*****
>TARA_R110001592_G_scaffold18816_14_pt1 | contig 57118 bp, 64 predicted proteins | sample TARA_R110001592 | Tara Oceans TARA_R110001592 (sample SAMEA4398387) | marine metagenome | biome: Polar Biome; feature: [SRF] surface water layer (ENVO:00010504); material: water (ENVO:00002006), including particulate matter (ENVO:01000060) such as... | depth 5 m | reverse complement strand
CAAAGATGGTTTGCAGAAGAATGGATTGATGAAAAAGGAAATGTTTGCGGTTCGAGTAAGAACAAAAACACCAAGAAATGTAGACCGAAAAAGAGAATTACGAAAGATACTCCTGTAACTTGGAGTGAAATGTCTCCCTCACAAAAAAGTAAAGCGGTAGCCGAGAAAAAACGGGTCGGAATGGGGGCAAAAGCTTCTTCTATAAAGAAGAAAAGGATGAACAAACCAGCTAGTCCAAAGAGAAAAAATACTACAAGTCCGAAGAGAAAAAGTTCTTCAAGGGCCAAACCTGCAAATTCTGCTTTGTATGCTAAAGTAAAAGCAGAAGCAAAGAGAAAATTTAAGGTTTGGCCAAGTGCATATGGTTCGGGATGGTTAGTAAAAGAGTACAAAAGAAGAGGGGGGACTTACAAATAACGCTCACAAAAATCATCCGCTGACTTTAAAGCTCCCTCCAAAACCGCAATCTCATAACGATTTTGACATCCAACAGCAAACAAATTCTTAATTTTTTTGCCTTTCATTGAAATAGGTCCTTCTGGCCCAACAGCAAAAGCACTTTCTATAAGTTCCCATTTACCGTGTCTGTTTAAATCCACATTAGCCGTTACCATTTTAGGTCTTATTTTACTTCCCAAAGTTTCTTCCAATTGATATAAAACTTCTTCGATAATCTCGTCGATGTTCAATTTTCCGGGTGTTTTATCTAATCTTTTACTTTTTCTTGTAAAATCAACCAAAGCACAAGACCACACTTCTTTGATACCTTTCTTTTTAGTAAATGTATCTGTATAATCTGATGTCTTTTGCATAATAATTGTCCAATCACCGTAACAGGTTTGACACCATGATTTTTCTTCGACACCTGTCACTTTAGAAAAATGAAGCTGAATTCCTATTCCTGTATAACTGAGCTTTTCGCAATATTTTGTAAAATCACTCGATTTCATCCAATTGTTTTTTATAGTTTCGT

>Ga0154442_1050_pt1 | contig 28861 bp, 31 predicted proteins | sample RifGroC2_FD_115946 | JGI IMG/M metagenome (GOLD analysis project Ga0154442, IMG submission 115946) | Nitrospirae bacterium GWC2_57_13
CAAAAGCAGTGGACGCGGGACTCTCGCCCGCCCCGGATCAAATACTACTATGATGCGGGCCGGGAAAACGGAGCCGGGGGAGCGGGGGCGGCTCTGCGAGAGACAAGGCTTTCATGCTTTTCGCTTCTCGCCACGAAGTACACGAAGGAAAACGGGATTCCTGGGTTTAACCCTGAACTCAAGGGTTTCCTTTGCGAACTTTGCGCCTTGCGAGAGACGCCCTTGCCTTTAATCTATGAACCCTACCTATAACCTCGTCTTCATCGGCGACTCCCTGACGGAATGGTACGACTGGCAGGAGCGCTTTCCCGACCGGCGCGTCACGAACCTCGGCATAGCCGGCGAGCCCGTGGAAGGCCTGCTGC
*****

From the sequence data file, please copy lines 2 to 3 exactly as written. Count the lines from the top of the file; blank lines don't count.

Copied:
CAAAGATGGTTTGCAGAAGAATGGATTGATGAAAAAGGAAATGTTTGCGGTTCGAGTAAGAACAAAAACACCAAGAAATGTAGACCGAAAAAGAGAATTACGAAAGATACTCCTGTAACTTGGAGTGAAATGTCTCCCTCACAAAAAAGTAAAGCGGTAGCCGAGAAAAAACGGGTCGGAATGGGGGCAAAAGCTTCTTCTATAAAGAAGAAAAGGATGAACAAACCAGCTAGTCCAAAGAGAAAAAATACTACAAGTCCGAAGAGAAAAAGTTCTTCAAGGGCCAAACCTGCAAATTCTGCTTTGTATGCTAAAGTAAAAGCAGAAGCAAAGAGAAAATTTAAGGTTTGGCCAAGTGCATATGGTTCGGGATGGTTAGTAAAAGAGTACAAAAGAAGAGGGGGGACTTACAAATAACGCTCACAAAAATCATCCGCTGACTTTAAAGCTCCCTCCAAAACCGCAATCTCATAACGATTTTGACATCCAACAGCAAACAAATTCTTAATTTTTTTGCCTTTCATTGAAATAGGTCCTTCTGGCCCAACAGCAAAAGCACTTTCTATAAGTTCCCATTTACCGTGTCTGTTTAAATCCACATTAGCCGTTACCATTTTAGGTCTTATTTTACTTCCCAAAGTTTCTTCCAATTGATATAAAACTTCTTCGATAATCTCGTCGATGTTCAATTTTCCGGGTGTTTTATCTAATCTTTTACTTTTTCTTGTAAAATCAACCAAAGCACAAGACCACACTTCTTTGATACCTTTCTTTTTAGTAAATGTATCTGTATAATCTGATGTCTTTTGCATAATAATTGTCCAATCACCGTAACAGGTTTGACACCATGATTTTTCTTCGACACCTGTCACTTTAGAAAAATGAAGCTGAATTCCTATTCCTGTATAACTGAGCTTTTCGCAATATTTTGTAAAATCACTCGATTTCATCCAATTGTTTTTTATAGTTTCGT

>Ga0154442_1050_pt1 | contig 28861 bp, 31 predicted proteins | sample RifGroC2_FD_115946 | JGI IMG/M metagenome (GOLD analysis project Ga0154442, IMG submission 115946) | Nitrospirae bacterium GWC2_57_13